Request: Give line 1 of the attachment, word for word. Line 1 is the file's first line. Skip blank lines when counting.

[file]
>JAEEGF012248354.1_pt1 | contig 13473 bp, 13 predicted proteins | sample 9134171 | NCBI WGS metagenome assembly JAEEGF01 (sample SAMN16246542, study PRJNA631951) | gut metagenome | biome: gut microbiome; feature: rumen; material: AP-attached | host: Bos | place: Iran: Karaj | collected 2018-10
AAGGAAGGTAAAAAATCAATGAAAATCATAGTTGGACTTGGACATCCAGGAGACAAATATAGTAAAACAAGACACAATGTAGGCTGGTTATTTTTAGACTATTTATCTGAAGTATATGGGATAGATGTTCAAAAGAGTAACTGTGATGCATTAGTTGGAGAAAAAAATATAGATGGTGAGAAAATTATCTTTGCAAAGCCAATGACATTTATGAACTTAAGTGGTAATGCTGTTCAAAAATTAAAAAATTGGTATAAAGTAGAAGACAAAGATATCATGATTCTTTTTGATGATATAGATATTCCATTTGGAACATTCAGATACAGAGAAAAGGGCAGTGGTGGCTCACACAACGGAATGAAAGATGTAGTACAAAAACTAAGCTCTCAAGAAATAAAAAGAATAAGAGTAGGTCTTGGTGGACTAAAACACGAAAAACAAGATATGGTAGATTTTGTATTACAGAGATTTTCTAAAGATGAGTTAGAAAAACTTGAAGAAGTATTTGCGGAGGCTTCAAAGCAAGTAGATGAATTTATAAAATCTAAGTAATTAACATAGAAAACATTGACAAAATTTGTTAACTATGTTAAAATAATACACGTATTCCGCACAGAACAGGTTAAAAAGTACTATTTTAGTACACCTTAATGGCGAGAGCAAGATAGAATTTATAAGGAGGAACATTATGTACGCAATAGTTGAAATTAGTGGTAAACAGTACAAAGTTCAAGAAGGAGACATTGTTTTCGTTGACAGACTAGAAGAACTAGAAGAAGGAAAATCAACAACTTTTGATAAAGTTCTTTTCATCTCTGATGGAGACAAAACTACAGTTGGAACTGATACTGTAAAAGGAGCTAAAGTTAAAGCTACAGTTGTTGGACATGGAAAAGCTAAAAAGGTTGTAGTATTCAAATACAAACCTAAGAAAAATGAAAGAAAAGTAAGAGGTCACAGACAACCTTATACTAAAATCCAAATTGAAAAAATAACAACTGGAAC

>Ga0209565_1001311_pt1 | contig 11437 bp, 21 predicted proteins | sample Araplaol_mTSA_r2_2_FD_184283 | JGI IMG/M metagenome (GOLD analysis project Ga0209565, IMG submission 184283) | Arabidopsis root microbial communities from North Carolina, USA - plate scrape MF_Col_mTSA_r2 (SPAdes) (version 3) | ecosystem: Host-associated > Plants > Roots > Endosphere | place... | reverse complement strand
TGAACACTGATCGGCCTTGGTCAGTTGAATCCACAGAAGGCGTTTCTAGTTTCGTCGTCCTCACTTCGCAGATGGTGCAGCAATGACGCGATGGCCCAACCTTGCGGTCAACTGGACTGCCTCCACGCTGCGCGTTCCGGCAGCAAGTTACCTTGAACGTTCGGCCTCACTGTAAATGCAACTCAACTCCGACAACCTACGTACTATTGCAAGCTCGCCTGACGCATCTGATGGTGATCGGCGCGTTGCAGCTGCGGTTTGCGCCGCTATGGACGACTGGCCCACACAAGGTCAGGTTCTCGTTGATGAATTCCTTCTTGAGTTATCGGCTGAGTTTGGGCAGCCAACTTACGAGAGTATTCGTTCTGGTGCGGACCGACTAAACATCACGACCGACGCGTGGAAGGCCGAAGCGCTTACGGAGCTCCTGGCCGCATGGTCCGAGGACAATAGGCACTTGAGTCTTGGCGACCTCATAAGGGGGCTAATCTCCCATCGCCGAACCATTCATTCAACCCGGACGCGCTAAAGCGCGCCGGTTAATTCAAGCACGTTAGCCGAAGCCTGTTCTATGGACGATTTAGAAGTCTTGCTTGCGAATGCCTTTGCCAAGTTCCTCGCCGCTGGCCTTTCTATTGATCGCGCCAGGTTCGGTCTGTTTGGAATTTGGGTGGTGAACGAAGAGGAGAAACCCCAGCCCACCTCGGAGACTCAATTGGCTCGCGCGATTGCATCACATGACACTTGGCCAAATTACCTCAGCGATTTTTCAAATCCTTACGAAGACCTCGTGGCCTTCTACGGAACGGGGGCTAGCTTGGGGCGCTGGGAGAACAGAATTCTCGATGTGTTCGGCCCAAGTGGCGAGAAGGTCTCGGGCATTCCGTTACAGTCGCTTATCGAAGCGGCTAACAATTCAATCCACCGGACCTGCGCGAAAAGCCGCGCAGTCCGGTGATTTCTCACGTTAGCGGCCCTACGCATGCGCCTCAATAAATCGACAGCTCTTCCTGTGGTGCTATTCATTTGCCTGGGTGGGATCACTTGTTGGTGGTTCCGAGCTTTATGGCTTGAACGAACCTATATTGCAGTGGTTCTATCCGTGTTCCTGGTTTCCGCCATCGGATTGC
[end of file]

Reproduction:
>JAEEGF012248354.1_pt1 | contig 13473 bp, 13 predicted proteins | sample 9134171 | NCBI WGS metagenome assembly JAEEGF01 (sample SAMN16246542, study PRJNA631951) | gut metagenome | biome: gut microbiome; feature: rumen; material: AP-attached | host: Bos | place: Iran: Karaj | collected 2018-10